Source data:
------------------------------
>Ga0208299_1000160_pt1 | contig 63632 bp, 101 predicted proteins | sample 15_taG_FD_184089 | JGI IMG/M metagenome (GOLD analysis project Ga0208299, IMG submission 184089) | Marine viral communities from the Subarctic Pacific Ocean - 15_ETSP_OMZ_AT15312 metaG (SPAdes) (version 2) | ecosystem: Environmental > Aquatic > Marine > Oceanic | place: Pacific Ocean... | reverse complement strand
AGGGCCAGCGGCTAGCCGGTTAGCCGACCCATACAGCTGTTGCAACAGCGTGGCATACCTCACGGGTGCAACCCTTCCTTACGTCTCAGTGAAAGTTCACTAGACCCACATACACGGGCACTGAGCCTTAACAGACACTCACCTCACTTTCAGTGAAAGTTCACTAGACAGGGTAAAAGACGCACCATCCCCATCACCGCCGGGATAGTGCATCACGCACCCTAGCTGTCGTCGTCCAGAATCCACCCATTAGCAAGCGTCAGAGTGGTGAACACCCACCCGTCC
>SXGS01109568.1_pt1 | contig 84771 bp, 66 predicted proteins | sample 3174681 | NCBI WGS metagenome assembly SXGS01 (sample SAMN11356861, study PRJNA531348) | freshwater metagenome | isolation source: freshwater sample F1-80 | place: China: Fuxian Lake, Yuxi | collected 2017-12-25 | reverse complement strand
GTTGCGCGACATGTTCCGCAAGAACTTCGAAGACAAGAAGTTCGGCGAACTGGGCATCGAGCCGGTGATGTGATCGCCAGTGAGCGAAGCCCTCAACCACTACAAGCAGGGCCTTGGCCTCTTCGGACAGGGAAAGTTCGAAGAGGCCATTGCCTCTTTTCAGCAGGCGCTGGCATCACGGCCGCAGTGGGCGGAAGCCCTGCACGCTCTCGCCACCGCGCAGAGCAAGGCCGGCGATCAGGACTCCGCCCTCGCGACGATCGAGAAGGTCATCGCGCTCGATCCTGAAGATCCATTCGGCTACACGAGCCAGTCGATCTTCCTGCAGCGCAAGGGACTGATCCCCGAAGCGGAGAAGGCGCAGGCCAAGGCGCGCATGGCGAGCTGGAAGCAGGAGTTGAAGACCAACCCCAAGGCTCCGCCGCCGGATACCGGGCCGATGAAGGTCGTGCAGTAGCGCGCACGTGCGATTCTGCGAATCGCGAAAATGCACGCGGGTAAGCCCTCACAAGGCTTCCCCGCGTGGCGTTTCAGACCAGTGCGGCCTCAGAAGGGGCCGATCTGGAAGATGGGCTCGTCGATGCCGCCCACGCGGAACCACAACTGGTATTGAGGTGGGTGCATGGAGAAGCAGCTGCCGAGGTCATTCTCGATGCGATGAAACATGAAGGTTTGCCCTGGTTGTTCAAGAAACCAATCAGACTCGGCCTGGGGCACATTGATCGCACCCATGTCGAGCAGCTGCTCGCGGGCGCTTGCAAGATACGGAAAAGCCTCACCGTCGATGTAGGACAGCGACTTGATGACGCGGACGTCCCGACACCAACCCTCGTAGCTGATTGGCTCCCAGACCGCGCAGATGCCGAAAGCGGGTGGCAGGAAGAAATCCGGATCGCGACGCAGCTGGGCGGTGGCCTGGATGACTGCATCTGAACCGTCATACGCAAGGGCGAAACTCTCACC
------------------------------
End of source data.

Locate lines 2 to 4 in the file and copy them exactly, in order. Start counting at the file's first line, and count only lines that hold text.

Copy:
AGGGCCAGCGGCTAGCCGGTTAGCCGACCCATACAGCTGTTGCAACAGCGTGGCATACCTCACGGGTGCAACCCTTCCTTACGTCTCAGTGAAAGTTCACTAGACCCACATACACGGGCACTGAGCCTTAACAGACACTCACCTCACTTTCAGTGAAAGTTCACTAGACAGGGTAAAAGACGCACCATCCCCATCACCGCCGGGATAGTGCATCACGCACCCTAGCTGTCGTCGTCCAGAATCCACCCATTAGCAAGCGTCAGAGTGGTGAACACCCACCCGTCC
>SXGS01109568.1_pt1 | contig 84771 bp, 66 predicted proteins | sample 3174681 | NCBI WGS metagenome assembly SXGS01 (sample SAMN11356861, study PRJNA531348) | freshwater metagenome | isolation source: freshwater sample F1-80 | place: China: Fuxian Lake, Yuxi | collected 2017-12-25 | reverse complement strand
GTTGCGCGACATGTTCCGCAAGAACTTCGAAGACAAGAAGTTCGGCGAACTGGGCATCGAGCCGGTGATGTGATCGCCAGTGAGCGAAGCCCTCAACCACTACAAGCAGGGCCTTGGCCTCTTCGGACAGGGAAAGTTCGAAGAGGCCATTGCCTCTTTTCAGCAGGCGCTGGCATCACGGCCGCAGTGGGCGGAAGCCCTGCACGCTCTCGCCACCGCGCAGAGCAAGGCCGGCGATCAGGACTCCGCCCTCGCGACGATCGAGAAGGTCATCGCGCTCGATCCTGAAGATCCATTCGGCTACACGAGCCAGTCGATCTTCCTGCAGCGCAAGGGACTGATCCCCGAAGCGGAGAAGGCGCAGGCCAAGGCGCGCATGGCGAGCTGGAAGCAGGAGTTGAAGACCAACCCCAAGGCTCCGCCGCCGGATACCGGGCCGATGAAGGTCGTGCAGTAGCGCGCACGTGCGATTCTGCGAATCGCGAAAATGCACGCGGGTAAGCCCTCACAAGGCTTCCCCGCGTGGCGTTTCAGACCAGTGCGGCCTCAGAAGGGGCCGATCTGGAAGATGGGCTCGTCGATGCCGCCCACGCGGAACCACAACTGGTATTGAGGTGGGTGCATGGAGAAGCAGCTGCCGAGGTCATTCTCGATGCGATGAAACATGAAGGTTTGCCCTGGTTGTTCAAGAAACCAATCAGACTCGGCCTGGGGCACATTGATCGCACCCATGTCGAGCAGCTGCTCGCGGGCGCTTGCAAGATACGGAAAAGCCTCACCGTCGATGTAGGACAGCGACTTGATGACGCGGACGTCCCGACACCAACCCTCGTAGCTGATTGGCTCCCAGACCGCGCAGATGCCGAAAGCGGGTGGCAGGAAGAAATCCGGATCGCGACGCAGCTGGGCGGTGGCCTGGATGACTGCATCTGAACCGTCATACGCAAGGGCGAAACTCTCACC